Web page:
Twelve New Faculty Join Ivan Allen College of Liberal Arts
Posted August 17, 2020
The Ivan Allen College of Liberal Arts has welcomed 12 new faculty members to the 2020/2021 cohort.
Dr. An is an assistant professor in the School of Public Policy, and he will serve as a visiting scholar at the Federal Reserve Bank of Atlanta in fall 2020. His research examines urban policy, public finance, and broader governance and social equity issues; he is currently working on Covid-19 pandemic and global governance research. Before joining Georgia Tech, Dr. An taught in the Department of Political Science at the University of Tennessee, Knoxville as an assistant professor. He holds a doctorate in public policy and management from the University of Southern California.
Dr. Buser is an academic professional and associate director of Academic Programs in the School of Economics. Her research focuses on gender differences in financial literacy, performance evaluation, confidence in mathematical abilities, and behavioral economics as well as formal and informal institutional impacts on policy and economic well-being. Prior to joining the faculty at Georgia Tech in 2020, Dr. Buser was the Chair of the Business and Public Policy Department at Young Harris College and as well as an Associate Professor of Economics. Her Ph.D. is from Florida State University.
Dr. Dench is assistant professor in the School of Economics. His research investigates how incentives affect health and education behavior. Dr. Dench's health work focuses on how policy affects the demand for tobacco products such as electronic cigarettes. His education work focuses on how instructor inputs motivate students to complete independent work. Dr. Dench received a Ph.D. in Economics from the Graduate Center CUNY in 2020.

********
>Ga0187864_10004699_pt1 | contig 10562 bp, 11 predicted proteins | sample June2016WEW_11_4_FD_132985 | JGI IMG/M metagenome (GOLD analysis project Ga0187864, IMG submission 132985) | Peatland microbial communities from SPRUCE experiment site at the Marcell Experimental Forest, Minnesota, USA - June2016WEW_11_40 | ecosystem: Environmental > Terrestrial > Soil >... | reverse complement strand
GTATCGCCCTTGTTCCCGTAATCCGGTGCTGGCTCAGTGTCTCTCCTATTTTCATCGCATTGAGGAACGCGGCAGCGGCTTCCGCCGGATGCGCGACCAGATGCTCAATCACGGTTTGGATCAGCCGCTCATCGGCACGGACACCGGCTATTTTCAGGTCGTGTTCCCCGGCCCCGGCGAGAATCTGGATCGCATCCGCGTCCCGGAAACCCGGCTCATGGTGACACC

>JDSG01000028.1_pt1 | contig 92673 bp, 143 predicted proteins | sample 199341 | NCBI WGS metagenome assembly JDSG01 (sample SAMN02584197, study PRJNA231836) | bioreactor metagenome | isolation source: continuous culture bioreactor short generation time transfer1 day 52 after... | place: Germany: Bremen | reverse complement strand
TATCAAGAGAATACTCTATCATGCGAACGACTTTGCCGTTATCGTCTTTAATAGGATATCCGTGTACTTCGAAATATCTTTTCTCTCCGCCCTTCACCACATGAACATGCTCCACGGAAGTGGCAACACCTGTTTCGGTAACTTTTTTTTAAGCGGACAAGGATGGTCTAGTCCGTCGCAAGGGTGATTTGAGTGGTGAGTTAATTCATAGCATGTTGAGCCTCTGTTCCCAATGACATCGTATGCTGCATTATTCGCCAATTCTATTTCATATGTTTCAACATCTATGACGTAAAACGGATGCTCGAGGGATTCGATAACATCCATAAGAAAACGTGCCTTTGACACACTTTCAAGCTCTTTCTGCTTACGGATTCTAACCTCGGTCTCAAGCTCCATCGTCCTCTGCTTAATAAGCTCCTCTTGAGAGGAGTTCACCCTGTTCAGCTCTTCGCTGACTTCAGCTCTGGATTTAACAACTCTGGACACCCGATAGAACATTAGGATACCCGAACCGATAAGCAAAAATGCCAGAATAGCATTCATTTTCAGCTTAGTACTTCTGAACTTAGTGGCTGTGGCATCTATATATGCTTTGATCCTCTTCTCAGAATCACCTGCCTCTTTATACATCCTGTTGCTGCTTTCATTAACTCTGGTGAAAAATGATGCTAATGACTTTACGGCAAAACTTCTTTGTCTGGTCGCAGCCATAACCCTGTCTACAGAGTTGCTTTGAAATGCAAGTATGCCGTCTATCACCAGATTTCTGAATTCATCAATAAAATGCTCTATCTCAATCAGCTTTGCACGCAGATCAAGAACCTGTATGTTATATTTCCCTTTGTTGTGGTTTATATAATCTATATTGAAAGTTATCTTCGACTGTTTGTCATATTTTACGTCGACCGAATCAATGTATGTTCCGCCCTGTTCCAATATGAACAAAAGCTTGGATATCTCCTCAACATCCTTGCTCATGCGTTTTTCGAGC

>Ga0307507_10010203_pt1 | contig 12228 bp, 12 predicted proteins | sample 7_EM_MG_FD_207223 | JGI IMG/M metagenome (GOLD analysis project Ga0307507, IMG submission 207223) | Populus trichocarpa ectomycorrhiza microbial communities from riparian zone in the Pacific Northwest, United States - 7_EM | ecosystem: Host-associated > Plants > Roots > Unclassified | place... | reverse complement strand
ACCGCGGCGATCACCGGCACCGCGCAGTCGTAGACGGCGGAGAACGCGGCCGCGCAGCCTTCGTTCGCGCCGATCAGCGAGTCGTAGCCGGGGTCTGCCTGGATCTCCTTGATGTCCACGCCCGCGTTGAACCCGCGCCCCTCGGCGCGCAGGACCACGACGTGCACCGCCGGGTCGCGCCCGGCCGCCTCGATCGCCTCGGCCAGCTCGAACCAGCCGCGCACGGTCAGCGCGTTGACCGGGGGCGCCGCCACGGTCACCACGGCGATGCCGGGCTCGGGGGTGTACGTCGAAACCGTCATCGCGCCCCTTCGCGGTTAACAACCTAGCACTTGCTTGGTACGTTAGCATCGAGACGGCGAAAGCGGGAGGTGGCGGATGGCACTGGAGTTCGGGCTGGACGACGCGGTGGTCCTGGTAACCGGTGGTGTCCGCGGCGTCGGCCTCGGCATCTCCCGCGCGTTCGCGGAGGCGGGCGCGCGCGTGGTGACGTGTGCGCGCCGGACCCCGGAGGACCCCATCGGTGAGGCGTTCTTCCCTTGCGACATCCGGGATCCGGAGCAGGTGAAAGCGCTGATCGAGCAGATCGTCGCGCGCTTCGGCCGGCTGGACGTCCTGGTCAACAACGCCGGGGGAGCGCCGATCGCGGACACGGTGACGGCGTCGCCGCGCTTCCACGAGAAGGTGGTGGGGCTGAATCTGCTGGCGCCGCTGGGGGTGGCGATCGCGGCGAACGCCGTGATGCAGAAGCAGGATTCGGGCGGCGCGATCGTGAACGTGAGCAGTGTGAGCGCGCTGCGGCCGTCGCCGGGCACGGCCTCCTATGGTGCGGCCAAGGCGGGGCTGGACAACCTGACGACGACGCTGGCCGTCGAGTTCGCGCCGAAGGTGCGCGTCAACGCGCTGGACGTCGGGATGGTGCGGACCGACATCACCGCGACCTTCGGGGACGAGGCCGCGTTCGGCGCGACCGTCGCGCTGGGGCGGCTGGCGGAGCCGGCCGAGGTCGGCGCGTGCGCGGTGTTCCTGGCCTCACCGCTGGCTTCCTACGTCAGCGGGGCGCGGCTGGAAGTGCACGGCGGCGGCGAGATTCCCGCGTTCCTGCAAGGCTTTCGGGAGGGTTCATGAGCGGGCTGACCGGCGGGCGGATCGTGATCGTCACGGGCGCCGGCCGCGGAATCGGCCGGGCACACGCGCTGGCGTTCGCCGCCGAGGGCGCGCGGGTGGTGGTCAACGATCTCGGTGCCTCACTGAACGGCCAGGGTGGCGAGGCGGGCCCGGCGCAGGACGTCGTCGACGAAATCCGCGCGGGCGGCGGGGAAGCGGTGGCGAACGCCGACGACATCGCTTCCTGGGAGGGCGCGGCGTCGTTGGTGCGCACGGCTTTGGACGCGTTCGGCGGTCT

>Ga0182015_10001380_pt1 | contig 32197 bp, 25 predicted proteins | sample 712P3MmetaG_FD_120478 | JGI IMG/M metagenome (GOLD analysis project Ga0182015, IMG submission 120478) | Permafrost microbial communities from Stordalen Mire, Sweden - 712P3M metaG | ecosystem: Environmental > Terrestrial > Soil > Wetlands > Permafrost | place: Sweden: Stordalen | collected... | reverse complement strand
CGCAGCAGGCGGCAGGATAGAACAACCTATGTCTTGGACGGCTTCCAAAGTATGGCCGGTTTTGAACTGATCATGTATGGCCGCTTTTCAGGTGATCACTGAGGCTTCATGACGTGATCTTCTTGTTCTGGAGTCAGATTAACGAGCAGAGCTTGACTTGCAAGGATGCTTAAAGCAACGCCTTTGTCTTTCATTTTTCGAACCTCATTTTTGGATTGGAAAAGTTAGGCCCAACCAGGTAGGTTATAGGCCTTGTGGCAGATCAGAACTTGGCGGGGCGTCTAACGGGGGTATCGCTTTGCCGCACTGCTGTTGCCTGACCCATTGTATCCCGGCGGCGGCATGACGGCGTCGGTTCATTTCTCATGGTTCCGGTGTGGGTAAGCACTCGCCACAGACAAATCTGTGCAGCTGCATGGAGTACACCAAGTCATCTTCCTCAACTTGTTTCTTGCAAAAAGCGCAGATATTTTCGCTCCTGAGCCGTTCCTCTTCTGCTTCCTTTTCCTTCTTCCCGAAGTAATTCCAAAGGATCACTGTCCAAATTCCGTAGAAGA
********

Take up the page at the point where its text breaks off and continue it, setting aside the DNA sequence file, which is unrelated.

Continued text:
Dr. Fong is assistant professor in the School of History and Sociology. She studies social inequality and family life, focusing on how families engage with state systems and how these systems affect families. Dr. Fong is currently drafting a book manuscript on child protective services and has also studied residential and school selection. She received a Ph.D. in sociology and social policy from Harvard University in 2020.
Dr. Joo is assistant professor of German in the School of Modern Languages. She was previously assistant professor of German and Linguistics at Furman University, SC. Her research focuses on theoretical aspects of second language acquisition as well as its use in migration contexts. Her previous work investigated the acquisition of the asymmetric verb placement in German by Korean immigrants. Dr. Joo's recent research projects include intercultural competencies manifested in pragmatic speech acts of German immigrants in the US. She earned her Ph.D. from Penn State in 2018.
Dr. Ianetta is director of Writing and Communication and Class of '58 Professor in Writing and Communication Program in the School of Literature, Media, and Communication. She was the founding director of Writing-Across-the-Curriculum and the Unidel Andrew B. Kirkpatrick Jr. Chair of Writing and Rhetoric at the University of Delaware, where she directed the writing center and writing program over a fifteen-year period. She currently serves at the editor of College English, the flagship journal of the National Council of Teachers of English. Dr. Ianetta received her Ph.D. from Ohio State University in 2002.